California cut or open vally with flashing?


  #1  
Old 01-14-07, 09:31 AM
K
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California cut or open vally with flashing?

I'm planning on reroofing my house myself. The house is a ranch home in SE Michigan, 4 x 12 pitch, and has four valleys. I've already decided on a tear-off and using dimensional shake shingles and ice & water shield at the eaves and valleys. My question is, should I go with the California cut or open valleys flashed with aluminum? Which is better?

Or perhaps I could flash under the California cut?

ALL the reroofs in our suburban neighborhood have the California cut with dimensional shake, but I heard (from this site) that open valleys flashed with aluminum are more robust because they are more resistant to the wash and abrasion from the weather. Since I'm doing it myself on my own home, and I'm not trying to beat the 'flat rate', I'm looking to do it the best way possible.
 
  #2  
Old 01-18-07, 10:28 PM
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Wink

Id have a sheet metal shop break up some valley for me. We do it all the time for the roofers here. We make what is called a storm valley. Its made out of 24"X 96" so it ends up in 8 ft long . It look like a W. the center line is up about a 1/2" and both edges are bend over 160o. That way you have two valleys like for the water to run down . Also that center dont let the water run over and under the shingles on the other side of the valley.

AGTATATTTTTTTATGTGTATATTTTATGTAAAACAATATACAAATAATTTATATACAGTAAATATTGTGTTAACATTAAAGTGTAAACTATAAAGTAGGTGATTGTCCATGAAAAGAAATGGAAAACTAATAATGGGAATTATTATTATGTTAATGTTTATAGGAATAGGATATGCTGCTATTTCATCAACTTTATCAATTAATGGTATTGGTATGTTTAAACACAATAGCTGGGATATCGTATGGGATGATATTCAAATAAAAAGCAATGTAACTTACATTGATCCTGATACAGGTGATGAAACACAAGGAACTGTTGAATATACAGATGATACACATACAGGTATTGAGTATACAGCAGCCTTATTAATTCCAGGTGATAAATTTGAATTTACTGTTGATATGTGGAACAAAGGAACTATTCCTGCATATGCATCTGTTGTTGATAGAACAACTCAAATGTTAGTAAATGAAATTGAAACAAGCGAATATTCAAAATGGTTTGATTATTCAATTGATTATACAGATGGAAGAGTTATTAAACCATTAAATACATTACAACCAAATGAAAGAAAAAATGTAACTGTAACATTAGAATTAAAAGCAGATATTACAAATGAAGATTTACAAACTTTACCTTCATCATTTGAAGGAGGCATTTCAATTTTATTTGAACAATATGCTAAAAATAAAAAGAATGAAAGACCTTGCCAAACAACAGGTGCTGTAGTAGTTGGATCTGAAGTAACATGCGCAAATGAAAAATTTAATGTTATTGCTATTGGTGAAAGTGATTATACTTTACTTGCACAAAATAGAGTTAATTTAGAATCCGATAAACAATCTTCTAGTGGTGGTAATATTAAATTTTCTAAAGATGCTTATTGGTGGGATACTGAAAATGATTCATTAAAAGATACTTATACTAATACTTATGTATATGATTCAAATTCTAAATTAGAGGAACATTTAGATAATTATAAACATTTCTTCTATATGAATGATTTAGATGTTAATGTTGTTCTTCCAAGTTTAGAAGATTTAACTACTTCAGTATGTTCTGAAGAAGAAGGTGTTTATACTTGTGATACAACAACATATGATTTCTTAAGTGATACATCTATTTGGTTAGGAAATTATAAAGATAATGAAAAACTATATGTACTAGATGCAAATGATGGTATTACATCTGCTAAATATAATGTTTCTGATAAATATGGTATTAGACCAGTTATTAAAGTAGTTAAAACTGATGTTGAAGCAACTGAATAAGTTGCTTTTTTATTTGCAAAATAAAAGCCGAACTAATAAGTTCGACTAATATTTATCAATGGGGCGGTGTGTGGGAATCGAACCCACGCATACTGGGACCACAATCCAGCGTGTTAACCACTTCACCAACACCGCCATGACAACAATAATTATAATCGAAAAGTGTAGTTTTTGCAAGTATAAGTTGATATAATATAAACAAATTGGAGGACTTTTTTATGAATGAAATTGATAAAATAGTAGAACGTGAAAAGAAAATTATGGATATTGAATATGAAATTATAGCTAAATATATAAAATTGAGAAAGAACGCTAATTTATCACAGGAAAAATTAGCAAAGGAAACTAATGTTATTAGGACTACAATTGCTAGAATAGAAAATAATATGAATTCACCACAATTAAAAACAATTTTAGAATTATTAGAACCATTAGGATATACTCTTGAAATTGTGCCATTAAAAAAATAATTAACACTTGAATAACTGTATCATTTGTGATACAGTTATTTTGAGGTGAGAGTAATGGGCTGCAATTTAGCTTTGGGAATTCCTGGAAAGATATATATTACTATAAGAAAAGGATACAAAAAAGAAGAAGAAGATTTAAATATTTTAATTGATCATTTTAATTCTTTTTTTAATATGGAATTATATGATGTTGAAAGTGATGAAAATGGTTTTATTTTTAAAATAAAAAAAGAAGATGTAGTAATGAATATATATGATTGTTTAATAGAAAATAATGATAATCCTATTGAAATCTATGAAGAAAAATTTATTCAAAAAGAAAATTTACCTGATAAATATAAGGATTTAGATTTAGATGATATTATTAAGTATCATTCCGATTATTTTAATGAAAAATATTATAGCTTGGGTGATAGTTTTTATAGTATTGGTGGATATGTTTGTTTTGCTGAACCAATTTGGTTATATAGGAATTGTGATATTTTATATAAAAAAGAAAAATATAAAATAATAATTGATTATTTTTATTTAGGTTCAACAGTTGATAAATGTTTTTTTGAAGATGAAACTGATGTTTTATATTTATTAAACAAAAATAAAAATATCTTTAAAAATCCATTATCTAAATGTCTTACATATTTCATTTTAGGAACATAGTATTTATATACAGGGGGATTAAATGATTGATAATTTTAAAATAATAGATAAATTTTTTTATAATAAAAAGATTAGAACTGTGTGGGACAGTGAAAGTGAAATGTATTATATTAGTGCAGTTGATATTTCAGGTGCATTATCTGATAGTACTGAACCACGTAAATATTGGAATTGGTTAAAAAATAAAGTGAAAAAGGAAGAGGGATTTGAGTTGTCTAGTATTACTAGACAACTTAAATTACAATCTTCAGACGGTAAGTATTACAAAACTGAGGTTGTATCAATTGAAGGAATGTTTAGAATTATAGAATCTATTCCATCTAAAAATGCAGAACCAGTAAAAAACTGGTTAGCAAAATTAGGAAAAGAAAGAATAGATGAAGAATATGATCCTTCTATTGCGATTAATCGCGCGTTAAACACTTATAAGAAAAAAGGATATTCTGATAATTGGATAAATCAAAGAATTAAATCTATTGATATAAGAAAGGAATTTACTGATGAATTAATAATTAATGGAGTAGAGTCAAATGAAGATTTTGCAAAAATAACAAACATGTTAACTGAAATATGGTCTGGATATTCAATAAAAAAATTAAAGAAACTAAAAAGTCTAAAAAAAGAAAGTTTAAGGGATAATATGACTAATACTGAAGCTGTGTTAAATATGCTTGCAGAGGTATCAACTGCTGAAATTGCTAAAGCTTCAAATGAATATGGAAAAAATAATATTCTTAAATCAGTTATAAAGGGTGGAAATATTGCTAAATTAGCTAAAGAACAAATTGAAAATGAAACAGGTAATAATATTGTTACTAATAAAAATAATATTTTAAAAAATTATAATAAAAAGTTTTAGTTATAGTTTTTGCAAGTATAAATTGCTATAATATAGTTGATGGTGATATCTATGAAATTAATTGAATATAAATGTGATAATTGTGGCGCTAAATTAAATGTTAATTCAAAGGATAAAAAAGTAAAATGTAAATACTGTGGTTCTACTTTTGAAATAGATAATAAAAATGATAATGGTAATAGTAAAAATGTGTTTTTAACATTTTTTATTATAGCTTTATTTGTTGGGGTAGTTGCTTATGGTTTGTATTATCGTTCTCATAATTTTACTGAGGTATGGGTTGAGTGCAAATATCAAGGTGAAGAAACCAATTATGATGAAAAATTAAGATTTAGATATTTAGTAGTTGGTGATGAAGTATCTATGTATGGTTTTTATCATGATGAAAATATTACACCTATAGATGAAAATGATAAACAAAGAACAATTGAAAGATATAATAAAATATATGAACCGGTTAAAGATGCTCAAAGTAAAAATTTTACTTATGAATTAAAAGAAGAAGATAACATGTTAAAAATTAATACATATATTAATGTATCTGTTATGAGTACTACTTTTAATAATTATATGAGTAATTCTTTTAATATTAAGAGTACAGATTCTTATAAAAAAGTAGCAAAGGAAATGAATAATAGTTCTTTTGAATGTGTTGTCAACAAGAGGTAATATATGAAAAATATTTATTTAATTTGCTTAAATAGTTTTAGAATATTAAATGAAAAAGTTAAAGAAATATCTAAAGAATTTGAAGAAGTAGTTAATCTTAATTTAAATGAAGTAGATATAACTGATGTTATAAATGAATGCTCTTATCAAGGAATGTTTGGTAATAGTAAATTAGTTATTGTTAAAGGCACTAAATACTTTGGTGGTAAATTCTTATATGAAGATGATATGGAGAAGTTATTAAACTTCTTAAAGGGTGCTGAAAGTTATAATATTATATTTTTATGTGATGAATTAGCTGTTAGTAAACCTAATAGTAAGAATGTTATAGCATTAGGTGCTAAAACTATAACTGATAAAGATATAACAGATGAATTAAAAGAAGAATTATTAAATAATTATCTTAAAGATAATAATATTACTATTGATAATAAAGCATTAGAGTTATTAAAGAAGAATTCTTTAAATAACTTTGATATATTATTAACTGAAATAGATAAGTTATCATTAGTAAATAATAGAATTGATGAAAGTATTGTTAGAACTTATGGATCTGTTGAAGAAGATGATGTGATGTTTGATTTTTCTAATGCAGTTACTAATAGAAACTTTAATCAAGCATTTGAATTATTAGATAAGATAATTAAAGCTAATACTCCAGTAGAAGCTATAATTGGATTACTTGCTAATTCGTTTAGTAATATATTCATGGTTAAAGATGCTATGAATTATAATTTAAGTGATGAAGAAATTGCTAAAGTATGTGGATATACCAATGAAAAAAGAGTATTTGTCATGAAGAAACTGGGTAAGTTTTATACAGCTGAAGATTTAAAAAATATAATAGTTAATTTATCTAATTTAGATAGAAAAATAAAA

<-------A------>
 
  #3  
Old 01-19-07, 09:52 AM
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Valleys

I am not a roofer,but in talking to a rep from a large roffing contractor about putting metal under my valleys he said don't do it as the metal soaks up heat and cooks the asphalt. The expose metal sounds good to me. Tom
 
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Old 01-19-07, 10:50 AM
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"... metal soaks up heat and cooks the asphalt."

I happen to be a materials engineer. The above statement doesn't make sense. If a metal valley is not exposed to the sun, it can't really soak up heat from the sun. The best it can do is transfer the heat further below... but no more than if the metal layer was not there in the first place.

If it was exposed to the sun, I believe metal - such as shiny aluminum - would reflect more heat than would a shingle.

What I'm really after is a robust valley for my conditions. Since valleys are prone to be the first to give a problem with age, I'd like to delay any problems.
 
  #5  
Old 01-19-07, 11:17 AM
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Wink

Then get a 26 ga storm valley made up for you job. You hold the valley down with clips on the side and just over lap the 8 ft about 6". That way it can all move for expansion. Go copper or galvanize.
 
 

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